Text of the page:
It may seem a petty complaint in the grand scheme of what's wrong with sports, but I believe there's a link between the crimes of a Michael Vick and the graceless showboating that's become commonplace on court and field. If one were to draw up a list of the selfish egotists who flout team rules and delay games with their preening theatrics, my bet is that the overwhelming majority of them would be the product of single-parent homes, specifically fatherless homes. They don't know what it is to be men, and so they distort, and sometimes ruin, their lives by disguising their insecurities with over-the-top parodies of manhood  -- guns, groupies, posses, roosterish clothes and antics, and, yes, fighting dogs.

What would a real dad -- or the right kind of early male role model -- have done for them? Well, that's exactly what I'd seen earlier in the day at the finale of the Little League World Championship in Williamsport, PA. Most of you have probably seen the headline that matters most at ESPN: GEORGIA BEATS JAPAN WITH 8TH INNING WALK-OFF HOMERUN!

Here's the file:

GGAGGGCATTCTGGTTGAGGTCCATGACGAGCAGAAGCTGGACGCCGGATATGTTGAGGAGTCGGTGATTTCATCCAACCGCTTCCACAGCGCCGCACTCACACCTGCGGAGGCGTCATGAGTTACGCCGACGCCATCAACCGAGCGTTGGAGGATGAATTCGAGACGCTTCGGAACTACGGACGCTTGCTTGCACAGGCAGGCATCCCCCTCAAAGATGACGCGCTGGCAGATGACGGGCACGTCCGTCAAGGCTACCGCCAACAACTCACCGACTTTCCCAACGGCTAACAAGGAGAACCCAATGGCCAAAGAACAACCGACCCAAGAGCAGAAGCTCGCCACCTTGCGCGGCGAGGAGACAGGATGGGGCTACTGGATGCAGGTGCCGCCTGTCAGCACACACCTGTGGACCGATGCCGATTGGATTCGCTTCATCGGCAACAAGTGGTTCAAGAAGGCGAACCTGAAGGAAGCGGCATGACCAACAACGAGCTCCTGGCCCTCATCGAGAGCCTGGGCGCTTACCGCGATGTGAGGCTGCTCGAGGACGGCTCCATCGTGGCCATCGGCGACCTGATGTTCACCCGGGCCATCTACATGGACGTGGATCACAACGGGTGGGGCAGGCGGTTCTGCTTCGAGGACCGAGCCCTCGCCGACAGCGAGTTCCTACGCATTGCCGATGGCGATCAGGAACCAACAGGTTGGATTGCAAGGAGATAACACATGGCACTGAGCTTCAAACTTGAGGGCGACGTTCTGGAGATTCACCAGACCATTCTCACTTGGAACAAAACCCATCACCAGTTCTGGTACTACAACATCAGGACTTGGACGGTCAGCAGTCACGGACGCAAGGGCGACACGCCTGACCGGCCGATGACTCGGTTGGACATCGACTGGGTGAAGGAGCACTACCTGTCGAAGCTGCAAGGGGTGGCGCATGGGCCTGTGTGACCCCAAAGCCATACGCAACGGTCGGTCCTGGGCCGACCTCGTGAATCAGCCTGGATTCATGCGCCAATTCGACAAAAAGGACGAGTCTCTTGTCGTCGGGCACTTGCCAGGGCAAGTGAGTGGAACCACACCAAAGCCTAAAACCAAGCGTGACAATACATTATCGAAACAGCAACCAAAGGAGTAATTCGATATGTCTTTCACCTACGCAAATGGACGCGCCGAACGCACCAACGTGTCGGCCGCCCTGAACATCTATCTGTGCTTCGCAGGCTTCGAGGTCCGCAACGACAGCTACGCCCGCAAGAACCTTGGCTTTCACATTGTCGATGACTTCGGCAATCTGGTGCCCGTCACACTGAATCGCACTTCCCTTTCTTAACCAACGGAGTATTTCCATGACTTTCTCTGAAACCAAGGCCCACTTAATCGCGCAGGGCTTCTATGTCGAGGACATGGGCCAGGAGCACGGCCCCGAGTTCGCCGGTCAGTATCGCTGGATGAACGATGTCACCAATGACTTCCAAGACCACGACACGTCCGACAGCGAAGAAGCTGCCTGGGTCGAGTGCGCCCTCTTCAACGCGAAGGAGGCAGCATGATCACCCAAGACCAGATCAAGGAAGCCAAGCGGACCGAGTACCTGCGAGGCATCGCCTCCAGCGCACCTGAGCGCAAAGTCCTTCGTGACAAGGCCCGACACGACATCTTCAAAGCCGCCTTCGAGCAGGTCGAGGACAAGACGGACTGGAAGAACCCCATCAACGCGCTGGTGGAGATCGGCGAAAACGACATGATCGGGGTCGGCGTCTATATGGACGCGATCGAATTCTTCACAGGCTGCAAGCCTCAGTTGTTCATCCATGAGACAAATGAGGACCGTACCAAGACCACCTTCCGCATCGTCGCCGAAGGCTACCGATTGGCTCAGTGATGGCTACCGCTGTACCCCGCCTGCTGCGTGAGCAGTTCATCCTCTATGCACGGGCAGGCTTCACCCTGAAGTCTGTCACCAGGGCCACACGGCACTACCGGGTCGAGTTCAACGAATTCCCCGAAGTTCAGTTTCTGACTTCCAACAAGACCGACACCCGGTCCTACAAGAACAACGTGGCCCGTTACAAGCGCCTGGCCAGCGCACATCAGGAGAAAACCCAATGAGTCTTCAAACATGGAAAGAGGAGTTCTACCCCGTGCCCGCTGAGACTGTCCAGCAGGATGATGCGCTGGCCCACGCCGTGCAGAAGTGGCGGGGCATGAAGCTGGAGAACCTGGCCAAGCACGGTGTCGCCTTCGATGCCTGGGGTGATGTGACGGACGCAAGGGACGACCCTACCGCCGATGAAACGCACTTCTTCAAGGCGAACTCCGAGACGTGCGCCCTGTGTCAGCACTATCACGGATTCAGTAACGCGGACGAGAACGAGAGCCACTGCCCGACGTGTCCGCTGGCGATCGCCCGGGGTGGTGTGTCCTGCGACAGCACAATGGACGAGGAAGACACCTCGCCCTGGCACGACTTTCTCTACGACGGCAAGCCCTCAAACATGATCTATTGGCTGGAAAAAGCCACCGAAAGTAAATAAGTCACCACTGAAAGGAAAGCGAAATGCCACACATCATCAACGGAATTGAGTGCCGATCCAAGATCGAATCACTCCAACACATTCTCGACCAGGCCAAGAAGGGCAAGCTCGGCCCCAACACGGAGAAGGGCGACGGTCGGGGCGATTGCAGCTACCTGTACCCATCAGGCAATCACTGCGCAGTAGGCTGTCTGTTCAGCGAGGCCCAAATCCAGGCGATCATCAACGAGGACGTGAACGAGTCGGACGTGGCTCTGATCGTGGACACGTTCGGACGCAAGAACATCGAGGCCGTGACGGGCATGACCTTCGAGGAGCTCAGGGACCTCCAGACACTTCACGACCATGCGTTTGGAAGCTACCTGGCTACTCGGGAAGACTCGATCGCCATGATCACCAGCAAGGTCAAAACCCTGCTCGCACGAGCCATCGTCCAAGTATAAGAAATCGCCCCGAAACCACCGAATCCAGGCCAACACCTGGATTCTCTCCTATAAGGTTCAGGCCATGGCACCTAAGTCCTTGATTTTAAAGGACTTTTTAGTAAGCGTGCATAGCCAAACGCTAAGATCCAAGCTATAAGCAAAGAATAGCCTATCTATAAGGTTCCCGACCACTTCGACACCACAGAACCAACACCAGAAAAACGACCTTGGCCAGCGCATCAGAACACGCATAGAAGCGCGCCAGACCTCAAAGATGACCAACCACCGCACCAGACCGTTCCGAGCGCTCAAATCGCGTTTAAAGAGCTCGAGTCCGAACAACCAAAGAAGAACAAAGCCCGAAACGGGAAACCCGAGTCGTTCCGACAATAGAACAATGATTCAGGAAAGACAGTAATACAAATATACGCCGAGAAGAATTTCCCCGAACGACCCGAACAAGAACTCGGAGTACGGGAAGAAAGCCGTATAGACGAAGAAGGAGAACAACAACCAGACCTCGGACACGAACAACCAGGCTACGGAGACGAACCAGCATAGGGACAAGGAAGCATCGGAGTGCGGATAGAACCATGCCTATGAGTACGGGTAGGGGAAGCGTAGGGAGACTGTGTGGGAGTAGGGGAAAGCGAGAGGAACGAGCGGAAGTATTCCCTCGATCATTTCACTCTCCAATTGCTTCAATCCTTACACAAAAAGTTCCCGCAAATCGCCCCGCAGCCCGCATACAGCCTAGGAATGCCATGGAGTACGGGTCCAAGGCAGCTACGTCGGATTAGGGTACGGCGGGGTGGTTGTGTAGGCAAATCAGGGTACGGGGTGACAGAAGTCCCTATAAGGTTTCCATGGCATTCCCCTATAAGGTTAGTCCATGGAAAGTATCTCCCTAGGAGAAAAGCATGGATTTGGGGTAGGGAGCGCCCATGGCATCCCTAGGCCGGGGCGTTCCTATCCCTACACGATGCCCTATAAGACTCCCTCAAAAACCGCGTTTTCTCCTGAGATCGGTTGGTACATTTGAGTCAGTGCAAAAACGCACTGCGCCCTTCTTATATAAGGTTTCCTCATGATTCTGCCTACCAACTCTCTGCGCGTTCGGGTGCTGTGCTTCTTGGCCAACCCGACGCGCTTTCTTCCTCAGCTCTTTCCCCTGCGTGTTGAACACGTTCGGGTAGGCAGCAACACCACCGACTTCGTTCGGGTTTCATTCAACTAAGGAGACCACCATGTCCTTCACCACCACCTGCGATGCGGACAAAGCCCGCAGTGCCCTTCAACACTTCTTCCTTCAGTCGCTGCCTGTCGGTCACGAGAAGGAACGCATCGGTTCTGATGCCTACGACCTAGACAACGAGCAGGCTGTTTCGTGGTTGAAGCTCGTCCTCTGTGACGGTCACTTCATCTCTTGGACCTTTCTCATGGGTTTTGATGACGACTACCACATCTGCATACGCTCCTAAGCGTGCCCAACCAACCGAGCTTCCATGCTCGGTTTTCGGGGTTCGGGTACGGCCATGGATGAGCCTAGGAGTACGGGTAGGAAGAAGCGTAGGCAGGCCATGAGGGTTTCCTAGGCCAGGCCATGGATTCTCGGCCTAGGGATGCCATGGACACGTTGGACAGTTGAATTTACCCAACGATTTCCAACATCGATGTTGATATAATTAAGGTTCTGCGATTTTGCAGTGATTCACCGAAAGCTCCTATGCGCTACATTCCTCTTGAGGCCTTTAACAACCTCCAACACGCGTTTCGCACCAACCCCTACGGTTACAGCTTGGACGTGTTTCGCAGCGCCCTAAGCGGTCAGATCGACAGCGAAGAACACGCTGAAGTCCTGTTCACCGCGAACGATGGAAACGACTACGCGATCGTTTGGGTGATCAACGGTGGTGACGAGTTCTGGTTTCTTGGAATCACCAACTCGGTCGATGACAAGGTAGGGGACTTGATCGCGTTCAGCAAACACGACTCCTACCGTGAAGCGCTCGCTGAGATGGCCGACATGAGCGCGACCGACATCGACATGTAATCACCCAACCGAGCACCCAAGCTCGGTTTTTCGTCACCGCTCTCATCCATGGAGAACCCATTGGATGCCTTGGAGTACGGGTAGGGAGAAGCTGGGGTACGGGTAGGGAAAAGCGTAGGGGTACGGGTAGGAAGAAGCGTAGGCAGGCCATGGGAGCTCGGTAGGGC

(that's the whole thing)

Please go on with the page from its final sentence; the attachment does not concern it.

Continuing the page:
Photo by Jason Vorhees

But if you didn't watch the contest itself, you missed all the important stuff. You missed an incredibly well played game on both sides, featuring extraordinary pitching, heads-up fielding and base-running, and wise coaching that corrected mistakes without punishing them. You missed the moms and dads and brothers and sisters in the stands who agonized through all the suspenseful moments, hardly daring to look at times but having to look, cheering the great plays, and wincing at the letdowns. You missed kids who cared so much about the game and each other that they see-sawed between beaming smiles and the struggle not to give in to tears when they felt they'd let down the team. You missed the elation of the winning homerun, and you missed the heartbreaking collapse of the Japanese pitcher who had thrown the fatal pitch. It was as if the ball had physically knocked him to his knees.